In the western world, prostate cancer is the most common malign tumor in men. Fundamental research is facing the challenge of examining the progression of the disease from the trigger to the formation of metastases, and particularly of understanding the interaction of cancer cells with their environment. To achieve this, the group headed by Dr. Friederike J. Gruhl at the Institute of Microstructure Technology (IMT) is working closely with Professor Andrew C. B. Cato at KIT’s Institute of Toxicology and Genetics (ITG) to develop a biomimetic system, in other words a cell culture model for recreating human prostate cancer in vitro. Cryogels are used as the base material. In this case, they are made of synthetic polymers which can be put together to form three-dimensional porous structures due to the formation of ice crystals from trapped water. The mechanical properties of these structures are very similar to those of natural cell tissue. Since October 2012, the state of Baden-Württemberg has been funding the “Development of a 3D prostate model for cancer research” project with €200,000, which is part of the “Development of Alternative Methods to Avoid Animal Experiments” program.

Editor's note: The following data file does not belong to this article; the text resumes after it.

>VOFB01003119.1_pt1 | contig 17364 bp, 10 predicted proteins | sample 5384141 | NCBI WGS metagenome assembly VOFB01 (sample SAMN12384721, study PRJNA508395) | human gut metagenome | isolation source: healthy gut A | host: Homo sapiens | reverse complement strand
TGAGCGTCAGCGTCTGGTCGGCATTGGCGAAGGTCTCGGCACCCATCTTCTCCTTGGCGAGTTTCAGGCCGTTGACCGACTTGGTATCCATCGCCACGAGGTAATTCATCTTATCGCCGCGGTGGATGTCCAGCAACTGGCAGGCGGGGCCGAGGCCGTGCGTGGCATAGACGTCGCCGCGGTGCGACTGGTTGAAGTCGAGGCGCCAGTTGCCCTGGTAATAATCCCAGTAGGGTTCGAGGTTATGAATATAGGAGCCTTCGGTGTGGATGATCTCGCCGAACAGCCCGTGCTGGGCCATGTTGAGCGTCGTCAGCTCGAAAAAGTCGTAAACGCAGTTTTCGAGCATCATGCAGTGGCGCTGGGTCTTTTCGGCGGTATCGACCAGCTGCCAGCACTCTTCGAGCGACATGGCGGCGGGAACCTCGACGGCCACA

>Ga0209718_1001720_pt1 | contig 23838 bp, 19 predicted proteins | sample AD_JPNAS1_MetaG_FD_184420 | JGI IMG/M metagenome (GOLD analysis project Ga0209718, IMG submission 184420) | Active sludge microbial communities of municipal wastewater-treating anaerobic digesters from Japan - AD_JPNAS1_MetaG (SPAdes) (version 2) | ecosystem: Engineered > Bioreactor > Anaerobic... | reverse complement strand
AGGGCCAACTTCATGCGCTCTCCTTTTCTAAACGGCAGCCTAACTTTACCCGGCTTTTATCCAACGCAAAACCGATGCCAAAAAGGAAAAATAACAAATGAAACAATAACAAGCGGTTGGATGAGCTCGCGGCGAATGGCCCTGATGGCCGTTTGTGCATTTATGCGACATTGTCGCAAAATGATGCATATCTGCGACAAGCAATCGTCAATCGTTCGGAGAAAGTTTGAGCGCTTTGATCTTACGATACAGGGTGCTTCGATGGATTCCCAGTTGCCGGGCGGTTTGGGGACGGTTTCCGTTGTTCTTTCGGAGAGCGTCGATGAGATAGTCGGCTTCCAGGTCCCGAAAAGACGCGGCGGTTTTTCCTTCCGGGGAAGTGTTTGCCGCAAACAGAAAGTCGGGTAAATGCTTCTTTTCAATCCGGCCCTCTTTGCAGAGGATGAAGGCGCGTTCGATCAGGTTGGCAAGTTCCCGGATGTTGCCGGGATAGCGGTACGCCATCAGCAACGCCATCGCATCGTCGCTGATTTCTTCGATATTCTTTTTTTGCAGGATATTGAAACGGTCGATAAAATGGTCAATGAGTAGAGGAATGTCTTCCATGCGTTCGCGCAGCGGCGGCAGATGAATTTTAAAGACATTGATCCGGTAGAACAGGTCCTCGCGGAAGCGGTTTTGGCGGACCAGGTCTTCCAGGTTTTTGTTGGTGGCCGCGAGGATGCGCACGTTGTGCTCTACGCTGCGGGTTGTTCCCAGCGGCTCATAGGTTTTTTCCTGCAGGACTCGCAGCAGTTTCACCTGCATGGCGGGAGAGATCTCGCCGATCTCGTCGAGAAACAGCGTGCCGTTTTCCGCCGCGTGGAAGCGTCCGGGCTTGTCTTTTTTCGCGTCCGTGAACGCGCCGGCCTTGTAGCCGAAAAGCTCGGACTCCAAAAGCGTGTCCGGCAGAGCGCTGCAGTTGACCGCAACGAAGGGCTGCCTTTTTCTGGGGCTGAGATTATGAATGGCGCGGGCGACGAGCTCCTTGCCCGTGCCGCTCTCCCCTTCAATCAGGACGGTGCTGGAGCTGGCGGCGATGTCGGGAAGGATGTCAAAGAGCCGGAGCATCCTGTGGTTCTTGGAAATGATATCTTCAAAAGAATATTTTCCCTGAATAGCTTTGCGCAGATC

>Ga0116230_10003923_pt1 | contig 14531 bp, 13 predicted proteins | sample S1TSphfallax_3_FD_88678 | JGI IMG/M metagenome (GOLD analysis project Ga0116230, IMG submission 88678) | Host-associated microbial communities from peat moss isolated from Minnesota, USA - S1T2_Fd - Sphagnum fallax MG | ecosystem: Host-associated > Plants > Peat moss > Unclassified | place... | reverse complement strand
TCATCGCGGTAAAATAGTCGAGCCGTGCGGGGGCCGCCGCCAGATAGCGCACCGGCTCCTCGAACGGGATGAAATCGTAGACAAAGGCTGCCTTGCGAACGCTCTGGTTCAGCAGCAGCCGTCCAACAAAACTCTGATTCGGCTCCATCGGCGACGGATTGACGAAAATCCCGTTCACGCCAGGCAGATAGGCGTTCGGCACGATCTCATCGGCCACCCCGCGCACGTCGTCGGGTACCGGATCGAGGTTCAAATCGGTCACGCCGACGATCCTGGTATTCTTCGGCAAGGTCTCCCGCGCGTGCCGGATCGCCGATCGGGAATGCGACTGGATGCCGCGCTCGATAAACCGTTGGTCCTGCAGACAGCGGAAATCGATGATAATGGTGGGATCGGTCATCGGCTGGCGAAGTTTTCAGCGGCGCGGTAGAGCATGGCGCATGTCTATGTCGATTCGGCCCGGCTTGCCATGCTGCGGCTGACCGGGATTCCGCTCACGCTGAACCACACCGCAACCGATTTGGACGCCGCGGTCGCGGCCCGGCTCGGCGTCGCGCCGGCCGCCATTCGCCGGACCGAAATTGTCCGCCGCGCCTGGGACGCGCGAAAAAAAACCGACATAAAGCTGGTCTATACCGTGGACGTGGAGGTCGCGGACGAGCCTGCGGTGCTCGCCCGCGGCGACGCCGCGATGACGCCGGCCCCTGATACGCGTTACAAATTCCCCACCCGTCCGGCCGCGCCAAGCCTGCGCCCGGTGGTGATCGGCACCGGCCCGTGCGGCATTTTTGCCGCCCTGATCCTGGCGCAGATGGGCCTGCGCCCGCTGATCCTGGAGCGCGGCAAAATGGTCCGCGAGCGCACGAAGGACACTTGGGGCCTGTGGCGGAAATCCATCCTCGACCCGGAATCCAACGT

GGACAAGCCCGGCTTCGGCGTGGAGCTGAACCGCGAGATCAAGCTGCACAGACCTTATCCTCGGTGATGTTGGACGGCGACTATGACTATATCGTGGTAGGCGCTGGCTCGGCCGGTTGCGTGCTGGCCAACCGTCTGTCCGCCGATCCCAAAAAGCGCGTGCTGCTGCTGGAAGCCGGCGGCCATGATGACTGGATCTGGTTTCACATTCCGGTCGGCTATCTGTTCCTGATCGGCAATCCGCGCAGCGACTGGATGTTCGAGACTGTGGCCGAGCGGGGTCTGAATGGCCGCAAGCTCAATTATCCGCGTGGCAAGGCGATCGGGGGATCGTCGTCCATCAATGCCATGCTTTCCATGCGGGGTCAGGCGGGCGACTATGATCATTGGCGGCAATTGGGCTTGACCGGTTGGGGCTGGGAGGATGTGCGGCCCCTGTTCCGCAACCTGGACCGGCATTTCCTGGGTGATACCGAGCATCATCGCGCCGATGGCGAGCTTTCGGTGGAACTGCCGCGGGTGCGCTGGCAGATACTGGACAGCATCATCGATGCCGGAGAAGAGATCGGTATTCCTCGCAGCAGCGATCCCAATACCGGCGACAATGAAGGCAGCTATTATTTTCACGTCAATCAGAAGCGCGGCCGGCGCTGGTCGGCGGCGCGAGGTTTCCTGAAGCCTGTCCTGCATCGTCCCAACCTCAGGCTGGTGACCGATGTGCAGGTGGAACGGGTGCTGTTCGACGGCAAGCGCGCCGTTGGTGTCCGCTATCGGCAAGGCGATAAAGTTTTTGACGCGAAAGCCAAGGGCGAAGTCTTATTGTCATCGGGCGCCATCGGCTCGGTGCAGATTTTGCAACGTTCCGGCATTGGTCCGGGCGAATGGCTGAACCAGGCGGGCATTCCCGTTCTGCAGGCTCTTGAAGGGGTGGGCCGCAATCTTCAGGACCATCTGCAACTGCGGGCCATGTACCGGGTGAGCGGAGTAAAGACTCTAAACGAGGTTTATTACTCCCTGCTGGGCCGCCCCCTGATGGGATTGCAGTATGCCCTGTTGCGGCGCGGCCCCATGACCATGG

A paper on the prostate model, Superporous Poly(ethylene glycol) Diacrylate Cryogel with a Defined Elastic Modulus for Prostate Cancer Cell Research, has recently been published in the Small journal which deals with micro and nano sciences. Because of the paper’s current and relevant nature, the “Prostate Cell News” platform selected it to be its top story of the week. The publication outlines results from Bettina Göppert’s dissertation, a doctoral candidate at KIT’s IMT. It was created in close collaboration with Professor Andrew C. B. Cato and his team at the Institute of Toxicology and Genetics (ITG), and with the help of methods that were developed at the Institute of Functional Interfaces (IFG, Thomas Sollich) and by the ANKA Synchrotron Radiation Source team (Professor Tilo Baumbach, Dr. Angelica Cecilia).
“The paper covers the implementation of the model and shows that it is a long-term stable tissue-like 3D cell culture system, with the help of which hormone-independent prostate-specific gene expression could not only be achieved, but even be reinforced compared to conventional 2D models,” said Dr. Friederike J. Gruhl. This was shown by the cultivation of androgen-sensitive prostate cancer cells (LNCaP). In future, it may be possible to cultivate both healthy cells of the prostate tissue and cancer cells in the 3D cryogel model. This opens up new opportunities for preclinical research and for using it in the clinical development of anti-prostate cancer drugs.